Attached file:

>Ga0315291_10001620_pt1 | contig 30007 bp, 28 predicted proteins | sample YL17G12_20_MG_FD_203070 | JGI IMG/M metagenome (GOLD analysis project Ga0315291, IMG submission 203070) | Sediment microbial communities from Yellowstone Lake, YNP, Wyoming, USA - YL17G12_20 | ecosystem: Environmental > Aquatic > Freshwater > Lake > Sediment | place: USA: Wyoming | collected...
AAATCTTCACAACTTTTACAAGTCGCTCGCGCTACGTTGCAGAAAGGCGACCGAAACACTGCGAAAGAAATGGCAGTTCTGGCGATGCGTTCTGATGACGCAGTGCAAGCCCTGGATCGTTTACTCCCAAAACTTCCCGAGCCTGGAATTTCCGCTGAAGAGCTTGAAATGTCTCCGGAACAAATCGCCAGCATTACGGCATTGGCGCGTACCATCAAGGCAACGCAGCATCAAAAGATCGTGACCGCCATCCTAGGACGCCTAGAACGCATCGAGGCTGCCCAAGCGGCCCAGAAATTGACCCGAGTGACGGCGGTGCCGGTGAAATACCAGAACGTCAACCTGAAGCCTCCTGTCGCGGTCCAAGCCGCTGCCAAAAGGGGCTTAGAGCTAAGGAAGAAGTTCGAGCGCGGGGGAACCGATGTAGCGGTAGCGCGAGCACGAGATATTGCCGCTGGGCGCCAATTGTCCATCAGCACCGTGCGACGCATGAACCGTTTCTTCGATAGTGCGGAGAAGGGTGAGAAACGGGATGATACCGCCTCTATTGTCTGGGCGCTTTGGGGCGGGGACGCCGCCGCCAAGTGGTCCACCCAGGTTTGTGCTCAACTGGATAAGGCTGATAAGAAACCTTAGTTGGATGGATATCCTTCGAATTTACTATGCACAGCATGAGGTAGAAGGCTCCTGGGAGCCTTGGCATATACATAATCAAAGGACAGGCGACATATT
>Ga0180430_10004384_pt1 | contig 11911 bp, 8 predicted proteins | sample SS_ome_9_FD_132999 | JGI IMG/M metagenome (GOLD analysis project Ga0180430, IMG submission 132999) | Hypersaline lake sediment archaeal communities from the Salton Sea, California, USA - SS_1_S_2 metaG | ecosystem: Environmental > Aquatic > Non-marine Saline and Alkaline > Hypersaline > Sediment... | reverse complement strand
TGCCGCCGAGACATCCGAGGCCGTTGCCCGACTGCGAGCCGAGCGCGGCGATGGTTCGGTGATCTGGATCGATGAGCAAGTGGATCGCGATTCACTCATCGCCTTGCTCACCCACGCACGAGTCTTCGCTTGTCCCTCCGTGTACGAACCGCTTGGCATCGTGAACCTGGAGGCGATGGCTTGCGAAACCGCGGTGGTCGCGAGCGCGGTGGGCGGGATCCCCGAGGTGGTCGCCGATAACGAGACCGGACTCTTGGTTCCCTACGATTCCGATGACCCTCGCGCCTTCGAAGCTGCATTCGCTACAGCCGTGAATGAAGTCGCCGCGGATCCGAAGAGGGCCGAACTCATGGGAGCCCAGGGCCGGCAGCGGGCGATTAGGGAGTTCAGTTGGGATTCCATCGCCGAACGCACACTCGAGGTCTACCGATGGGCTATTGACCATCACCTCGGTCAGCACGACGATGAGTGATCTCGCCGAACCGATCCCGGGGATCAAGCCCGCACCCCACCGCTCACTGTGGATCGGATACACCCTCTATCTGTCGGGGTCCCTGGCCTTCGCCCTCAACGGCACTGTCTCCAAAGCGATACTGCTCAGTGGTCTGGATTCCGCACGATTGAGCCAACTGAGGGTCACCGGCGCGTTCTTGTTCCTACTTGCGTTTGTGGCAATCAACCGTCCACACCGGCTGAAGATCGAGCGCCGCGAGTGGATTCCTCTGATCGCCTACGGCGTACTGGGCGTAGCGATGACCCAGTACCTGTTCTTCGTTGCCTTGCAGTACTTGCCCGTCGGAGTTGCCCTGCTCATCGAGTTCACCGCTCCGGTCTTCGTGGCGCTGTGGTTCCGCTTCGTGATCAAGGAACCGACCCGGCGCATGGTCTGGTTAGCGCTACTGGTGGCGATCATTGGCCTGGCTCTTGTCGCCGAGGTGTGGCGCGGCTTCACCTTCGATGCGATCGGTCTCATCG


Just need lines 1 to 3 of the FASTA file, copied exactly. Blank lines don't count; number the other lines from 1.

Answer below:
>Ga0315291_10001620_pt1 | contig 30007 bp, 28 predicted proteins | sample YL17G12_20_MG_FD_203070 | JGI IMG/M metagenome (GOLD analysis project Ga0315291, IMG submission 203070) | Sediment microbial communities from Yellowstone Lake, YNP, Wyoming, USA - YL17G12_20 | ecosystem: Environmental > Aquatic > Freshwater > Lake > Sediment | place: USA: Wyoming | collected...
AAATCTTCACAACTTTTACAAGTCGCTCGCGCTACGTTGCAGAAAGGCGACCGAAACACTGCGAAAGAAATGGCAGTTCTGGCGATGCGTTCTGATGACGCAGTGCAAGCCCTGGATCGTTTACTCCCAAAACTTCCCGAGCCTGGAATTTCCGCTGAAGAGCTTGAAATGTCTCCGGAACAAATCGCCAGCATTACGGCATTGGCGCGTACCATCAAGGCAACGCAGCATCAAAAGATCGTGACCGCCATCCTAGGACGCCTAGAACGCATCGAGGCTGCCCAAGCGGCCCAGAAATTGACCCGAGTGACGGCGGTGCCGGTGAAATACCAGAACGTCAACCTGAAGCCTCCTGTCGCGGTCCAAGCCGCTGCCAAAAGGGGCTTAGAGCTAAGGAAGAAGTTCGAGCGCGGGGGAACCGATGTAGCGGTAGCGCGAGCACGAGATATTGCCGCTGGGCGCCAATTGTCCATCAGCACCGTGCGACGCATGAACCGTTTCTTCGATAGTGCGGAGAAGGGTGAGAAACGGGATGATACCGCCTCTATTGTCTGGGCGCTTTGGGGCGGGGACGCCGCCGCCAAGTGGTCCACCCAGGTTTGTGCTCAACTGGATAAGGCTGATAAGAAACCTTAGTTGGATGGATATCCTTCGAATTTACTATGCACAGCATGAGGTAGAAGGCTCCTGGGAGCCTTGGCATATACATAATCAAAGGACAGGCGACATATT
>Ga0180430_10004384_pt1 | contig 11911 bp, 8 predicted proteins | sample SS_ome_9_FD_132999 | JGI IMG/M metagenome (GOLD analysis project Ga0180430, IMG submission 132999) | Hypersaline lake sediment archaeal communities from the Salton Sea, California, USA - SS_1_S_2 metaG | ecosystem: Environmental > Aquatic > Non-marine Saline and Alkaline > Hypersaline > Sediment... | reverse complement strand